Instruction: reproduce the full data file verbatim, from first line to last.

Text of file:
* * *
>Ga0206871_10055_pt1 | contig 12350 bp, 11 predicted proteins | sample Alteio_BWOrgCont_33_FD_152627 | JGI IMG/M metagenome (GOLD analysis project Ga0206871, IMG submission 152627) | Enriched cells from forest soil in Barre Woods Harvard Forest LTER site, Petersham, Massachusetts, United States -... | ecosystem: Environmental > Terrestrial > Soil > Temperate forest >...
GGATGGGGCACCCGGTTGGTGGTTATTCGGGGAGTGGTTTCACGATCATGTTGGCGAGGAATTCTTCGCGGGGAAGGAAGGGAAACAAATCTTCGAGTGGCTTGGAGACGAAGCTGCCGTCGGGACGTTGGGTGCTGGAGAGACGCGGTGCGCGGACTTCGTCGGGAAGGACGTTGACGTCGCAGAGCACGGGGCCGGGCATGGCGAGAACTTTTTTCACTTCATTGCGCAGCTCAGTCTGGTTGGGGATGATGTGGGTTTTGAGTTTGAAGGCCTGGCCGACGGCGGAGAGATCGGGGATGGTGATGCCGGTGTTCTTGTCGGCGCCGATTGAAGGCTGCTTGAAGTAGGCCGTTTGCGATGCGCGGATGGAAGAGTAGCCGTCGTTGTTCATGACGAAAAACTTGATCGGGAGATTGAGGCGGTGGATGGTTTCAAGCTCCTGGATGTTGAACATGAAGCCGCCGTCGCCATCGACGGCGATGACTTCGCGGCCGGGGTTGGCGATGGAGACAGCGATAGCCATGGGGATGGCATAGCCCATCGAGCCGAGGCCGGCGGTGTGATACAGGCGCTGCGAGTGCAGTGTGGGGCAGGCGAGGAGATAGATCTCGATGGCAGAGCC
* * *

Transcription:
>Ga0206871_10055_pt1 | contig 12350 bp, 11 predicted proteins | sample Alteio_BWOrgCont_33_FD_152627 | JGI IMG/M metagenome (GOLD analysis project Ga0206871, IMG submission 152627) | Enriched cells from forest soil in Barre Woods Harvard Forest LTER site, Petersham, Massachusetts, United States -... | ecosystem: Environmental > Terrestrial > Soil > Temperate forest >...
GGATGGGGCACCCGGTTGGTGGTTATTCGGGGAGTGGTTTCACGATCATGTTGGCGAGGAATTCTTCGCGGGGAAGGAAGGGAAACAAATCTTCGAGTGGCTTGGAGACGAAGCTGCCGTCGGGACGTTGGGTGCTGGAGAGACGCGGTGCGCGGACTTCGTCGGGAAGGACGTTGACGTCGCAGAGCACGGGGCCGGGCATGGCGAGAACTTTTTTCACTTCATTGCGCAGCTCAGTCTGGTTGGGGATGATGTGGGTTTTGAGTTTGAAGGCCTGGCCGACGGCGGAGAGATCGGGGATGGTGATGCCGGTGTTCTTGTCGGCGCCGATTGAAGGCTGCTTGAAGTAGGCCGTTTGCGATGCGCGGATGGAAGAGTAGCCGTCGTTGTTCATGACGAAAAACTTGATCGGGAGATTGAGGCGGTGGATGGTTTCAAGCTCCTGGATGTTGAACATGAAGCCGCCGTCGCCATCGACGGCGATGACTTCGCGGCCGGGGTTGGCGATGGAGACAGCGATAGCCATGGGGATGGCATAGCCCATCGAGCCGAGGCCGGCGGTGTGATACAGGCGCTGCGAGTGCAGTGTGGGGCAGGCGAGGAGATAGATCTCGATGGCAGAGCC